Oddly, I never considered quitting smoking during all my years trying to help people beat their own addictions. I didn’t get around to it until the early 1970s, when a friend I hadn’t seen in years came up behind me in Toronto’s then fascinating Yorkville district and exclaimed, “Fraser—I recognize that cough!”
I had been smoking and coughing for more than 20 years, yet that incident shocked me into an attempt to beat the weed. I went cold turkey. With as much gravitas as I could muster, I informed family, friends and associates that I’d be bloody miserable for the next few months. And I lived up to my warning. I was grouchy, irritable, often angry and frequently depressed. But I didn’t smoke. I thought I had won the battle when, six months later at a party, I looked down and saw a half-smoked menthol cigarette in my hand. I couldn’t remember how it got there. This addiction was serious and sneaky. I butted out and haven’t smoked since.
It’s surely more good luck than good management that smoking is the only addiction I’ve ever had. But I have long been fascinated by the power of chemical comforts. I worked as the head of education for provincial alcoholism programs in Alberta and Saskatchewan in the 1960s. And after watching two respected broadcasting colleagues drink themselves to death, I developed and taught a University of Alberta extension course called “Man and Chemical Comforts” and later produced a handbook titled Drugs: Our Bittersweet Companions.
“Bittersweet” was an apt word for me at least partially because of a group of researchers in Saskatchewan. They claimed that therapeutic use of an accidentally discovered drug—dlysergic acid diethylamide, otherwise known as LSD or “acid”—was the most effective way to treat alcoholics.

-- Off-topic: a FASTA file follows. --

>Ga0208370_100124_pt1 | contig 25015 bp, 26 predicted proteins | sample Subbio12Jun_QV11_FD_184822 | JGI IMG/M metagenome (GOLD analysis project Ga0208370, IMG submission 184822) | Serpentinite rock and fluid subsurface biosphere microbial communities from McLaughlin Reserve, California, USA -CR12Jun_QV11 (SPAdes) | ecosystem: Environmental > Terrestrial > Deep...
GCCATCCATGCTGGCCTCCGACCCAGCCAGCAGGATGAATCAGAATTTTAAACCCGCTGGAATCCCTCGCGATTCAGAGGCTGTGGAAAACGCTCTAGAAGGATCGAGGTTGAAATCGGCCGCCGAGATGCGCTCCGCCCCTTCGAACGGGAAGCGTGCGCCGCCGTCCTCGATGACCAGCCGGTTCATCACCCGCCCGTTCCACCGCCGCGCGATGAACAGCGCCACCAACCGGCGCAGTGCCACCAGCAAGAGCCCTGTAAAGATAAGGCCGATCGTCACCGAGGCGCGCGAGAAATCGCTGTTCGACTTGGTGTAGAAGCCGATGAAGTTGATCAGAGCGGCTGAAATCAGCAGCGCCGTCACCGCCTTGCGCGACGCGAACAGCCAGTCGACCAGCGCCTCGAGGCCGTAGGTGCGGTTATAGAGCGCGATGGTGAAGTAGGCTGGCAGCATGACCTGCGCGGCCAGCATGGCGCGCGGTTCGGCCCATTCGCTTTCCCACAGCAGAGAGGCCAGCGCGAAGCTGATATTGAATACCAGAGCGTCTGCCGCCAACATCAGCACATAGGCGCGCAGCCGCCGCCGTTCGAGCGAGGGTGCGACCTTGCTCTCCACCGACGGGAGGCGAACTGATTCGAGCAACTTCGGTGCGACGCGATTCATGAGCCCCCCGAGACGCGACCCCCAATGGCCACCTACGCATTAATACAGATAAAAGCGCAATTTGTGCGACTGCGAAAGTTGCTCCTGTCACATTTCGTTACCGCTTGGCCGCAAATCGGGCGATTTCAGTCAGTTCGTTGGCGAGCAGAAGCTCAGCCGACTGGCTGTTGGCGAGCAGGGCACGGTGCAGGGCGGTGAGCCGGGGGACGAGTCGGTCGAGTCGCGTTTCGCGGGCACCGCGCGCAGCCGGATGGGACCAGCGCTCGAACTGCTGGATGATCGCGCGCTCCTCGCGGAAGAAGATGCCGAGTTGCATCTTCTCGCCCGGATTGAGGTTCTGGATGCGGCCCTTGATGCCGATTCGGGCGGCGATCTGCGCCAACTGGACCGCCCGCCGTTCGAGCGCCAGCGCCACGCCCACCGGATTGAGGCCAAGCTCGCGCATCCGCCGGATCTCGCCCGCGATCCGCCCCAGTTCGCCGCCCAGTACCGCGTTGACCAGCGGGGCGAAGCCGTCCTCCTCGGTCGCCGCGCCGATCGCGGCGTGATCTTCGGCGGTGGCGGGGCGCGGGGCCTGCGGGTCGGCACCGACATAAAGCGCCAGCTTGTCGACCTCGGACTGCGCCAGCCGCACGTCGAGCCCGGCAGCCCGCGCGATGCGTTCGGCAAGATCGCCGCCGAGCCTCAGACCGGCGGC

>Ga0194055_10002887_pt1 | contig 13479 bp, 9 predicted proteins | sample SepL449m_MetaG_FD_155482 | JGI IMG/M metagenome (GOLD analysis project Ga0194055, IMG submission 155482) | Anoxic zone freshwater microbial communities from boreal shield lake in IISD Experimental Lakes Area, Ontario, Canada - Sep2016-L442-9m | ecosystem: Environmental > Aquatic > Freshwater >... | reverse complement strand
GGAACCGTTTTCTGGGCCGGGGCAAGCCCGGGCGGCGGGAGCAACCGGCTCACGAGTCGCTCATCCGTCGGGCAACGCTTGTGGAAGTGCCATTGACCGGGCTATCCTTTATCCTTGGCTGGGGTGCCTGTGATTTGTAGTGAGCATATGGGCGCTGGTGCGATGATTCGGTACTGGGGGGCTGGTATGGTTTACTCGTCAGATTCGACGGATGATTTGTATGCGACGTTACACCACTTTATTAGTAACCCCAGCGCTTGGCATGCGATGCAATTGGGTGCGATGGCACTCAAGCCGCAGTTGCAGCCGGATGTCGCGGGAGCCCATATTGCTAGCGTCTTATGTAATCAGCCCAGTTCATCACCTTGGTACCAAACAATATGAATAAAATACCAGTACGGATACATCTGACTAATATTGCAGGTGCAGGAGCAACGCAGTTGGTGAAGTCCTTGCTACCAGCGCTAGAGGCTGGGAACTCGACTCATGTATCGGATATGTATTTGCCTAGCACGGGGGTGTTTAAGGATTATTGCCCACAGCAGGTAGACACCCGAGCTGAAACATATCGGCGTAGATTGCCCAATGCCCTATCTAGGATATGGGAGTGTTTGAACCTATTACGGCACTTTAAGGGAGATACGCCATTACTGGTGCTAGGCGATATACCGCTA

Psychologist Duncan Blewett, one of the principal researchers, described the drug’s emergence as “one of the three major scientific breakthroughs (alongside the splitting of the atom and the ability to manipulate genetic structure) of the 20th century.” Like their contrasting approaches to politics, Alberta and Saskatchewan dealt with alcoholics in cosmically different ways in the early 1960s. In both provinces, attitudes toward drinking were predominantly moralistic, with remnants of the Women’s Christian Temperance Union still preaching against the “demon rum.” Alcoholism was perceived as the major addiction of the era; treatment regimes relied on the principles of Alcoholics Anonymous, which included a spiritual component and acknowledgement of an undefined “higher power.”
In Alberta, the Department of Health oversaw established clinics staffed by psychiatrists, psychologists and professional social workers—pretty standard stuff. In Saskatchewan, how- ever, home of medicare and North America’s ﬁrst socialist government, the Bureau on Alcoholism was mostly run by recovering alcoholics who were still active members of AA. And for a few years in the early 1960s, when patients were sent (or dragged) to the bureau, the ultimate treatment was LSD therapy.
LSD was discovered in 1943 by Swiss researcher Albert Hofmann. While trying to find a cure for migraine head- aches, he accidentally ingested a small amount of what a 2002 National Film Board documentary describes as “Hofmann’s potion.” For the next few hours, Hofmann found himself swept away by a torrent of wonderfully bizarre, otherworldly perceptions that, even half a lifetime later as an old man, he recalled as the most profound of his life.
In the late 1950s, psychiatrist Humphrey Osmond, in correspondence with novelist Aldous Huxley, coined the term “psychedelic,” meaning, from the Greek, “mind manifesting.” (The men became friends after Huxley offered to serve as an LSD test subject and they exchanged rhymes to come up with a name for this new class of drugs. “To make this trivial world sublime, take half a gram of phanerothyme,” Huxley wrote, to which Osmond responded, “To fathom hell or soar angelic, just take a pinch of psychedelic.”) Osmond, alongside Duncan Blewett, chair of the psychology department at what was then the University of Saskatchewan, Regina Campus, began using LSD to treat alcoholics. By the time I joined the Bureau on Alcoholism in 1963, the LSD program was well underway, with some stunning results. Alcoholics, many seen as hopeless, were being rehabilitated into productive members of society.